Last week at the Vancouver Vaisakhi parade, I wore a blue nylon head covering, similar to what many others put on at the event.
Today, I took it one step further and put on a full turban, thanks to the help of Radio India broadcaster Gurpreet Singh (who is also a Georgia Straight contributor).
During a tour of the station before the Surrey Vaisakhi parade, Gurpreet said that he sometimes gets ribbed by his colleagues for not wearing a turban.
I told him that I would like to try one—so he emerged from another room with a turban for me to wear.
Farid Rohani, chair of a Vancouver-based multicultural think tank called the Laurier Institution, used a Flip camera to preserve this momentous event in perpetuity.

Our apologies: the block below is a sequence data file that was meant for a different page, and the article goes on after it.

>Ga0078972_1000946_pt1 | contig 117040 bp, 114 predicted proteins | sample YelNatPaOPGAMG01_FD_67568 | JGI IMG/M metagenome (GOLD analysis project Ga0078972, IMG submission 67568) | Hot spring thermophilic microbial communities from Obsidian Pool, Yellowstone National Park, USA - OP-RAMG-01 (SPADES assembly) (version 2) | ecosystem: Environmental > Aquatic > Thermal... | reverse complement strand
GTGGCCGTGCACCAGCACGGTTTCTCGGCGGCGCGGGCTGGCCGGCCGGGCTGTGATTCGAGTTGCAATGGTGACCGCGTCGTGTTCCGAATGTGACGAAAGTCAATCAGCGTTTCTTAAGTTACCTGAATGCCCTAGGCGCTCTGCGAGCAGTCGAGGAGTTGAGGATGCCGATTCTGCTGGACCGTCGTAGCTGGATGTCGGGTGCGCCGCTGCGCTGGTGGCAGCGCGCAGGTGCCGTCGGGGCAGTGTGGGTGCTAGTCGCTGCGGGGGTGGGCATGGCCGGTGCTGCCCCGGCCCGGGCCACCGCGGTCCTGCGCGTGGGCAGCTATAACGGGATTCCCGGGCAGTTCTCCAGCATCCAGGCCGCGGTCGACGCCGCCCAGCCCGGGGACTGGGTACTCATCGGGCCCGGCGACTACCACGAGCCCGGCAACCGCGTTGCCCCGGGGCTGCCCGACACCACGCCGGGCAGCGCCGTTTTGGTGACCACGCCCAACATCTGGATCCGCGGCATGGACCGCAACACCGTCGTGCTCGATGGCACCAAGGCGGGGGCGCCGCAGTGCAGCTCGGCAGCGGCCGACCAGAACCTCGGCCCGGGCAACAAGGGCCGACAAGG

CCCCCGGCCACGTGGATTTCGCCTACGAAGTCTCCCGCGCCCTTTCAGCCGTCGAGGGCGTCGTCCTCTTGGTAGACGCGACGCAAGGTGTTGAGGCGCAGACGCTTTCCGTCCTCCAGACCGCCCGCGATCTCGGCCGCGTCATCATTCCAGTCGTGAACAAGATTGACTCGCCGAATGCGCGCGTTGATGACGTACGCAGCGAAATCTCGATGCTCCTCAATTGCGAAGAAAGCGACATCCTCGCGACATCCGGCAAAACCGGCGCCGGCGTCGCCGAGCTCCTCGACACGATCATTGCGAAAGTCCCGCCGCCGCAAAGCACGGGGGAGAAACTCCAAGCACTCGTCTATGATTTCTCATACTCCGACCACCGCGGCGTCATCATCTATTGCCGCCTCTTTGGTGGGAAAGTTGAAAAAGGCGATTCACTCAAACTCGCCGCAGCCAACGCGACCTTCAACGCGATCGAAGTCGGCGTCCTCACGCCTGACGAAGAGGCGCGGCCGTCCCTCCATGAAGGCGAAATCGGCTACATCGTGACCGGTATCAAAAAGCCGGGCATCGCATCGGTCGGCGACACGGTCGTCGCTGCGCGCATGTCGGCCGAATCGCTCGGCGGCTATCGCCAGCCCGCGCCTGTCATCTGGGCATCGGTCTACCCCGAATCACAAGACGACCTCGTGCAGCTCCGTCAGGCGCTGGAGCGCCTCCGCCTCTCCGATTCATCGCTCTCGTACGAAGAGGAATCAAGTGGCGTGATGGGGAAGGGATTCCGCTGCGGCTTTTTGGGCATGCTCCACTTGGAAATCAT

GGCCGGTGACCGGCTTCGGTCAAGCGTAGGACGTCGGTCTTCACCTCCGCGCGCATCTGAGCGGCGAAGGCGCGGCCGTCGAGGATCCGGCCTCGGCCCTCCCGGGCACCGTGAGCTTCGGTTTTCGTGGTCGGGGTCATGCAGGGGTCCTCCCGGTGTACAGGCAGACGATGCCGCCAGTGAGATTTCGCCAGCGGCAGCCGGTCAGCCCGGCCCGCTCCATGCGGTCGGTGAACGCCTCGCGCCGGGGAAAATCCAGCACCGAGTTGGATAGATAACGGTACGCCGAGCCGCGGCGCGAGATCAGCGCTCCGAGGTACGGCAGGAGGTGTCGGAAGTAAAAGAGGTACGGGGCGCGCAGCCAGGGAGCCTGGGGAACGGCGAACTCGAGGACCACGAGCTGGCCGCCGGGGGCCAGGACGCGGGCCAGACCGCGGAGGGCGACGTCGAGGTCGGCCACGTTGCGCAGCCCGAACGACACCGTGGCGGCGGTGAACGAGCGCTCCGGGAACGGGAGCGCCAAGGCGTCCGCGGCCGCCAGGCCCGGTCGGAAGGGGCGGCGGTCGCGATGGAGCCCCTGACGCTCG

Gurpreet Singh wraps a turban around the head of Georgia Straight editor Charlie Smith.
When I went out into the streets, there were lots of smiles from passersby, who weren't used to seeing a Caucasian dressing in this way for Vaisakhi. The festival celebrates the birth of the Khalsa in 1699 under Guru Gobind Singh.
So what was it like wearing a turban? I must admit, at first I couldn't hear properly because it covered my ears. But that was easily fixed.
It was very hot in Surrey today, and at times, I removed the turban just to cool down. I can't imagine what it would be like to don this on my head in India at the hottest time of the year.
But overall, it felt fantastic (to borrow Bill Vander Zalm's favourite word) receiving such a warm reception from so many people at the parade.
In particular, I would like to thank the Jhaj family (brothers Darshan, Gurcharn, and Baljit), owners of West-Can Auto Parts, who showed great hospitality by letting me stay under their tent for over an hour.
Follow Charlie Smith on Twitter at twitter.com/csmithstraight.